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All translations below are my own.

Lev Melech B'Yad Hashem

Shlomo HaMelech tells us (Mishlei 21:1):

פלגי מים לב מלך ביד יהוה על כל אשר יחפץ יטנו
[Like] streams of water is the heart of a king in the hand of Hashem: toward whatever He wants He turns it.

The commentators seem to understand this to mean that Hashem influences world policy through the leaders of the world. Take, for instance, the Ralbag:

כי פעולות המלך ומחשבותיו הם מוגבלות מהש''י והוא כמו שליח הש''י במה שיעשהו מדבר המלכות
...for the actions of the king and his thoughts originated from Hashem, blessed be He. He is like an agent of Hashem, blessed be He, in that which he does through his power of kingship...

You can debate all you want whether a president is considered a king. But it's completely irrelevant. If the statement is that it's ultimately Hashem dictating policy, then whichever candidate gets elected will do the same policies. Or, if you have a hard time swallowing that Trump will keep Obamacare or Hillary will build a wall, then perhaps you could say that Hashem will influence the election to elect His desired candidate with His desired policies. Either way, the effect is the same: Why should I be voting tomorrow if my vote doesn't matter? According to the first formulation, whoever wins the election will enact the same policies. According to the second formulation, you can't beat Hashem at rigging the elections. (Go tell that to Trump.)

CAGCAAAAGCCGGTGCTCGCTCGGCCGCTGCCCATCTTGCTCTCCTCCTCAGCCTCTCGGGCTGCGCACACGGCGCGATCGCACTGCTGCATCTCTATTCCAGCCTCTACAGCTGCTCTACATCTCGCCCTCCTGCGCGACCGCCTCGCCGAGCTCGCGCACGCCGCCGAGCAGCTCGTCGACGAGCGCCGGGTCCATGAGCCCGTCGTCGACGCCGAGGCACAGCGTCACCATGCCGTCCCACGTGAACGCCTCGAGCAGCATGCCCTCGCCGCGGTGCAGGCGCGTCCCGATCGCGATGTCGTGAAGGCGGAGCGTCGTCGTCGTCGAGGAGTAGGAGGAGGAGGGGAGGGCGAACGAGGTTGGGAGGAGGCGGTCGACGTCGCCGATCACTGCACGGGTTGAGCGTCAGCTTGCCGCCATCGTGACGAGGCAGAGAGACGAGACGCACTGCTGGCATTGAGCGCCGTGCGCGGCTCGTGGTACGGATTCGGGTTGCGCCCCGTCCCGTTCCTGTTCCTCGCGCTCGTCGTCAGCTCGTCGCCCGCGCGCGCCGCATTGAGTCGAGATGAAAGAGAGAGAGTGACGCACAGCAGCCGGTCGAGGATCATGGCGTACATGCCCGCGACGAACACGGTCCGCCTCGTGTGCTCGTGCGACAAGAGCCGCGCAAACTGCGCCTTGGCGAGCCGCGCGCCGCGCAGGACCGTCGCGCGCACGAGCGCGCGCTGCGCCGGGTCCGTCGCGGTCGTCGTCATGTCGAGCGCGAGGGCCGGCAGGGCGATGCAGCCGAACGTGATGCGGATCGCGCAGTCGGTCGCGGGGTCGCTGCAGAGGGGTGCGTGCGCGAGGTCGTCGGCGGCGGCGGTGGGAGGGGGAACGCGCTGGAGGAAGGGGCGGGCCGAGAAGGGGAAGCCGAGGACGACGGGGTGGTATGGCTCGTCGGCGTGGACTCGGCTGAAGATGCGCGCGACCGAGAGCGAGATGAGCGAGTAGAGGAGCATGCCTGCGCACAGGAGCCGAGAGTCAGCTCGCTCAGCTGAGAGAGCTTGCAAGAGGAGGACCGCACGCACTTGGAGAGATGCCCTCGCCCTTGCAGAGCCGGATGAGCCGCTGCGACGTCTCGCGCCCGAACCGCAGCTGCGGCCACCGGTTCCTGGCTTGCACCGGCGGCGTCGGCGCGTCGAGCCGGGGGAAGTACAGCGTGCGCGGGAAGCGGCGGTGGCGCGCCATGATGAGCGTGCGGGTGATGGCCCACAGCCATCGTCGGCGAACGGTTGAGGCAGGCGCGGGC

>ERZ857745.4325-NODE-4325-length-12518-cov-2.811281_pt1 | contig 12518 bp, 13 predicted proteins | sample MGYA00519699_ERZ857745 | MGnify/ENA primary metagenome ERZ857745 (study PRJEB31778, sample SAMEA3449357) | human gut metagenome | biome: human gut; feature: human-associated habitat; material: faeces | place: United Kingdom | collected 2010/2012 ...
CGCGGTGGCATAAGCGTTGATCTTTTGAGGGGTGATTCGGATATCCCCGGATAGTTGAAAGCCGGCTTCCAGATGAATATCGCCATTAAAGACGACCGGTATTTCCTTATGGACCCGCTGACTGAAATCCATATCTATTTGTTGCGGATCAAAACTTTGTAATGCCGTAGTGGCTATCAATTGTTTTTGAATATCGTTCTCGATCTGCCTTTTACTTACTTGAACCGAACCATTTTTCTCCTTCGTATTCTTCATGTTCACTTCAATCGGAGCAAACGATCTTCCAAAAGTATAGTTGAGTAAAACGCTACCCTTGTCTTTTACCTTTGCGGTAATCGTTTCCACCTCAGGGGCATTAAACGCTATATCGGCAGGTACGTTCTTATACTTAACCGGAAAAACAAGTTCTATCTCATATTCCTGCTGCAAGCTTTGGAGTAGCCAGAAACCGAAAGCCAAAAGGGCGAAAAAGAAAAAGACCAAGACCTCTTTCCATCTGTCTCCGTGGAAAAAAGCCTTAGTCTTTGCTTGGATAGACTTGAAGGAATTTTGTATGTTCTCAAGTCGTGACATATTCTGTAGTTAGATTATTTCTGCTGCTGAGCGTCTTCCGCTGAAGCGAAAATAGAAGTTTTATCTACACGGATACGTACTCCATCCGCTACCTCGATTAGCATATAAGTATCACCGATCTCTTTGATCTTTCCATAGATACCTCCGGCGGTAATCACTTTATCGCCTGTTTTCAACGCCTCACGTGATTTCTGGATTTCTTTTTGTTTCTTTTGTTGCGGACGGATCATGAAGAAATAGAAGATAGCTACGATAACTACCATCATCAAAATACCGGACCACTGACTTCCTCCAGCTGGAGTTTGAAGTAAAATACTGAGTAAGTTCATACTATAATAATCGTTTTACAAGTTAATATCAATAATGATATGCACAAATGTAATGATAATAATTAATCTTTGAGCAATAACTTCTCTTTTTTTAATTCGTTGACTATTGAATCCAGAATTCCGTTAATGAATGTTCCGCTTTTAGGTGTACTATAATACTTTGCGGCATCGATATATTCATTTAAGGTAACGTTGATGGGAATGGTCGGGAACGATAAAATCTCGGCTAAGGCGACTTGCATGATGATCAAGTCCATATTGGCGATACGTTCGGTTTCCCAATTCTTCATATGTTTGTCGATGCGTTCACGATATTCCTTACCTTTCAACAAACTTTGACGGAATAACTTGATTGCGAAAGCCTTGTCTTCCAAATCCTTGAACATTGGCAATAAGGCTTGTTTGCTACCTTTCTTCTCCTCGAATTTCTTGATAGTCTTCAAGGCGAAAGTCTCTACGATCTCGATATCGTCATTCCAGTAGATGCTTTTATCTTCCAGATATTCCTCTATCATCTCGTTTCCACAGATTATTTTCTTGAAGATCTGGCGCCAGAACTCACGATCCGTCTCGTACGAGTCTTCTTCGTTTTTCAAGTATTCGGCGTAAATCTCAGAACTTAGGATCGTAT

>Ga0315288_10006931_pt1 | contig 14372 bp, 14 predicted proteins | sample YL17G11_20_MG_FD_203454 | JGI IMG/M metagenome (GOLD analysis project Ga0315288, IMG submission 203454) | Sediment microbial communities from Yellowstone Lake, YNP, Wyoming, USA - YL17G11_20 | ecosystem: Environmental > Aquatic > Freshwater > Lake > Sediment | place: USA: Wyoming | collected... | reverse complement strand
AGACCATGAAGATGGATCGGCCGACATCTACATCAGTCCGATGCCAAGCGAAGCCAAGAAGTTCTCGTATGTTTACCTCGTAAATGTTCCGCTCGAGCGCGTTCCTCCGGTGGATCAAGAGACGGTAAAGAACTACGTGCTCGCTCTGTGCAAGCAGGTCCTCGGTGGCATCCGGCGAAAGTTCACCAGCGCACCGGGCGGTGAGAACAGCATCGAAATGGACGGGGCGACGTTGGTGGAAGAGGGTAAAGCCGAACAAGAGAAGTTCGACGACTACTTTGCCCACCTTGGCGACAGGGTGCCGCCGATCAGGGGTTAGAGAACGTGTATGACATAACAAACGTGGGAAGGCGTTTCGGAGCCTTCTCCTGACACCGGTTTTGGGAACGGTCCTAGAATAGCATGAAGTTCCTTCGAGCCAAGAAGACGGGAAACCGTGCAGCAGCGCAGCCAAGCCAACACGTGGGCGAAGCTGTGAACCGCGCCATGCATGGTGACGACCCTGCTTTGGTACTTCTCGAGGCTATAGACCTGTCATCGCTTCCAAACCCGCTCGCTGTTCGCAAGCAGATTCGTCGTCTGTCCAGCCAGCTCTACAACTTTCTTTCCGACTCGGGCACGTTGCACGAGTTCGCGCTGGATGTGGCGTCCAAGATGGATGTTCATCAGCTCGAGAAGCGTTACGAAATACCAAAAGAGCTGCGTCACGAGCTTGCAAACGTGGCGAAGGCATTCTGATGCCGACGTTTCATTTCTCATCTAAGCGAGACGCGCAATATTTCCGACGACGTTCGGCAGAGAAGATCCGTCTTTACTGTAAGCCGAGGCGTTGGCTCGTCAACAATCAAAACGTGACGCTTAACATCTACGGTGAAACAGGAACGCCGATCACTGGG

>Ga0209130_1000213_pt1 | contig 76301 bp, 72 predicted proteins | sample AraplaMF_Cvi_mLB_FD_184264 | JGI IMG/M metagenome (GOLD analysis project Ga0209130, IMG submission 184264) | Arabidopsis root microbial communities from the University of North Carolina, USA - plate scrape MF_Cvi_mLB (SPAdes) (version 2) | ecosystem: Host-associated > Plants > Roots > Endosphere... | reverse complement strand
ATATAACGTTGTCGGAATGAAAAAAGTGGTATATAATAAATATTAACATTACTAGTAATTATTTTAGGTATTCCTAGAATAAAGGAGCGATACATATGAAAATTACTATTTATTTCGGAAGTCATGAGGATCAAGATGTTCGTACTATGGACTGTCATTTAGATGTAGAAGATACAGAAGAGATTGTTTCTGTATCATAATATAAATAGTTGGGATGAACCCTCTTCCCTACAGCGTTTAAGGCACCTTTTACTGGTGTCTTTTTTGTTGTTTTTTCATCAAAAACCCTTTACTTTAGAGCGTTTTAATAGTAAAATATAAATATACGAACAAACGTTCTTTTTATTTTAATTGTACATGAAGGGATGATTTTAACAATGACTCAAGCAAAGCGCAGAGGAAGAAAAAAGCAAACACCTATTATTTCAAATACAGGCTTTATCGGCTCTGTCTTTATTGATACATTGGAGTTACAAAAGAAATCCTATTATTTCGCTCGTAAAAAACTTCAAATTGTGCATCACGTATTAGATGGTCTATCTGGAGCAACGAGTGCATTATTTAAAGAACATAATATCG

Mathematically Pointless

According to Wikipedia, there were 235,248,000-odd eligible voters in the 2012 election, under 130,000,000 of which actually voted. No matter how you slice these facts, my individual vote is pointless. Even in a vote of 100,000 people my vote doesn't make such a big difference: certainly in a vote of over 1000% that size does it not make a difference.

Please don't tell me "If everyone followed that logic we wouldn't have anyone voting." That may very well be true. But until that point my vote doesn't matter. When the numbers change then we can knock this point off the list. Our country will probably be in deep trouble at that point as well.

So, then, if my vote doesn't count any more than a grain of sand on the beach, why should I bother doing my hishtadlus? It's not called hishtadlus if it doesn't matter what I choose. The choice, then, of whether to vote is the same as the choice of who to vote for. Regardless of my decision, the result will be the same.


In summary, then, should I vote, if from a hashkafic perspective it seems pointless?